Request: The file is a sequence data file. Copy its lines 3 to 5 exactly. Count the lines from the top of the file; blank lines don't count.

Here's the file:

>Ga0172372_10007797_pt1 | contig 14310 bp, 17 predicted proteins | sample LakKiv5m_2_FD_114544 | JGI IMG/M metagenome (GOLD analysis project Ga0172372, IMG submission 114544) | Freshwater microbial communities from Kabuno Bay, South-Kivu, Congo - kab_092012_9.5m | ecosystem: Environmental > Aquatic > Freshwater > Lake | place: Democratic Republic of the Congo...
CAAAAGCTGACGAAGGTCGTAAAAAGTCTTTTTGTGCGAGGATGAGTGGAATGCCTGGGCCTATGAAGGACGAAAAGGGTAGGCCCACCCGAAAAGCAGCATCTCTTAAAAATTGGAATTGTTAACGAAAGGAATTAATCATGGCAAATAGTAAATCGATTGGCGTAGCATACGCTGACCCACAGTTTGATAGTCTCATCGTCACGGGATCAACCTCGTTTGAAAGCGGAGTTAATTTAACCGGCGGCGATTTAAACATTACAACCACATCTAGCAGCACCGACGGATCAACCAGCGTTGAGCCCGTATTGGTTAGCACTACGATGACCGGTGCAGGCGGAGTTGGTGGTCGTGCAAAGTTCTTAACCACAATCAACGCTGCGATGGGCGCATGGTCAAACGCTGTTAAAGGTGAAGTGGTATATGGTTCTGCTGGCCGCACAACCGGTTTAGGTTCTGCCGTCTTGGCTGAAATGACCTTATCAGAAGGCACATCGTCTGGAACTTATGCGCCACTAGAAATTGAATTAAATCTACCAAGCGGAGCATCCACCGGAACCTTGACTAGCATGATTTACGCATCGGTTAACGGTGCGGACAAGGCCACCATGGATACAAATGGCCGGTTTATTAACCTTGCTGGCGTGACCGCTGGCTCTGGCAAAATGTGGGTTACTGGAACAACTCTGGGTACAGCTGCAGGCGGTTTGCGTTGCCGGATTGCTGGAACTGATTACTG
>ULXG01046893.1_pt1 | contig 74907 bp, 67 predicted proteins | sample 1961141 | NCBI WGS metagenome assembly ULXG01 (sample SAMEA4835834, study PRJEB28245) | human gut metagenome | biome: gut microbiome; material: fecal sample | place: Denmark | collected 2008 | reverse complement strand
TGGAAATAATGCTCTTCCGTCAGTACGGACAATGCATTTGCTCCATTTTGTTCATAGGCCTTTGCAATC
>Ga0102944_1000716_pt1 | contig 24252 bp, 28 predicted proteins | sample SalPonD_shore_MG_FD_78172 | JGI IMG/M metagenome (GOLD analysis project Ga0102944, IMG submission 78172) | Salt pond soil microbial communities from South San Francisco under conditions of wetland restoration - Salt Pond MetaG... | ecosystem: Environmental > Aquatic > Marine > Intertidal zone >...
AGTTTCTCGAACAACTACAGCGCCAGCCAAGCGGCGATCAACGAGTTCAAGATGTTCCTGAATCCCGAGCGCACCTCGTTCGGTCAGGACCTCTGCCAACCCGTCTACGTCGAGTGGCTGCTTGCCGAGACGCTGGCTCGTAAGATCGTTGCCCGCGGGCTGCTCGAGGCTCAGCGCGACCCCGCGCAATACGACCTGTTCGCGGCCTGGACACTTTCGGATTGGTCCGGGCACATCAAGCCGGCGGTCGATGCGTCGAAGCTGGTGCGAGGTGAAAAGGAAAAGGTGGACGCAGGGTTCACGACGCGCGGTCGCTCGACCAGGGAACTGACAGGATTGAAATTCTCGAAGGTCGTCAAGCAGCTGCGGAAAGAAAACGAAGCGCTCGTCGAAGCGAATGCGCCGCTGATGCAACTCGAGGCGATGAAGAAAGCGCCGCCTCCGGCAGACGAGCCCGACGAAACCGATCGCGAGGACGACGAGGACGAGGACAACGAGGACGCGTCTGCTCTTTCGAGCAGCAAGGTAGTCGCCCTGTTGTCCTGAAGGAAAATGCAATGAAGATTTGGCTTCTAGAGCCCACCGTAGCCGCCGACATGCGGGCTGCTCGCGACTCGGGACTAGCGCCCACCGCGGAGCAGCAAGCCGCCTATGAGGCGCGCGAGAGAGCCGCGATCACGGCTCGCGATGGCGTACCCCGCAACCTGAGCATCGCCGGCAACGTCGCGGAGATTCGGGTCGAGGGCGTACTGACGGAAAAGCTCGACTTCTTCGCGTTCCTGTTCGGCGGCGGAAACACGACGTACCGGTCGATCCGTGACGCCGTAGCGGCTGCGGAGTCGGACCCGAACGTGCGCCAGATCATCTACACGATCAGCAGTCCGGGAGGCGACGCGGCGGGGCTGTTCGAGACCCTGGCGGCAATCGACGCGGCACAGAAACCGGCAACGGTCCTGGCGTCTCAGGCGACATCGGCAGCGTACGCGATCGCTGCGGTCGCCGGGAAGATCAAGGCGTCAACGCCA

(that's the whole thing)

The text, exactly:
>ULXG01046893.1_pt1 | contig 74907 bp, 67 predicted proteins | sample 1961141 | NCBI WGS metagenome assembly ULXG01 (sample SAMEA4835834, study PRJEB28245) | human gut metagenome | biome: gut microbiome; material: fecal sample | place: Denmark | collected 2008 | reverse complement strand
TGGAAATAATGCTCTTCCGTCAGTACGGACAATGCATTTGCTCCATTTTGTTCATAGGCCTTTGCAATC
>Ga0102944_1000716_pt1 | contig 24252 bp, 28 predicted proteins | sample SalPonD_shore_MG_FD_78172 | JGI IMG/M metagenome (GOLD analysis project Ga0102944, IMG submission 78172) | Salt pond soil microbial communities from South San Francisco under conditions of wetland restoration - Salt Pond MetaG... | ecosystem: Environmental > Aquatic > Marine > Intertidal zone >...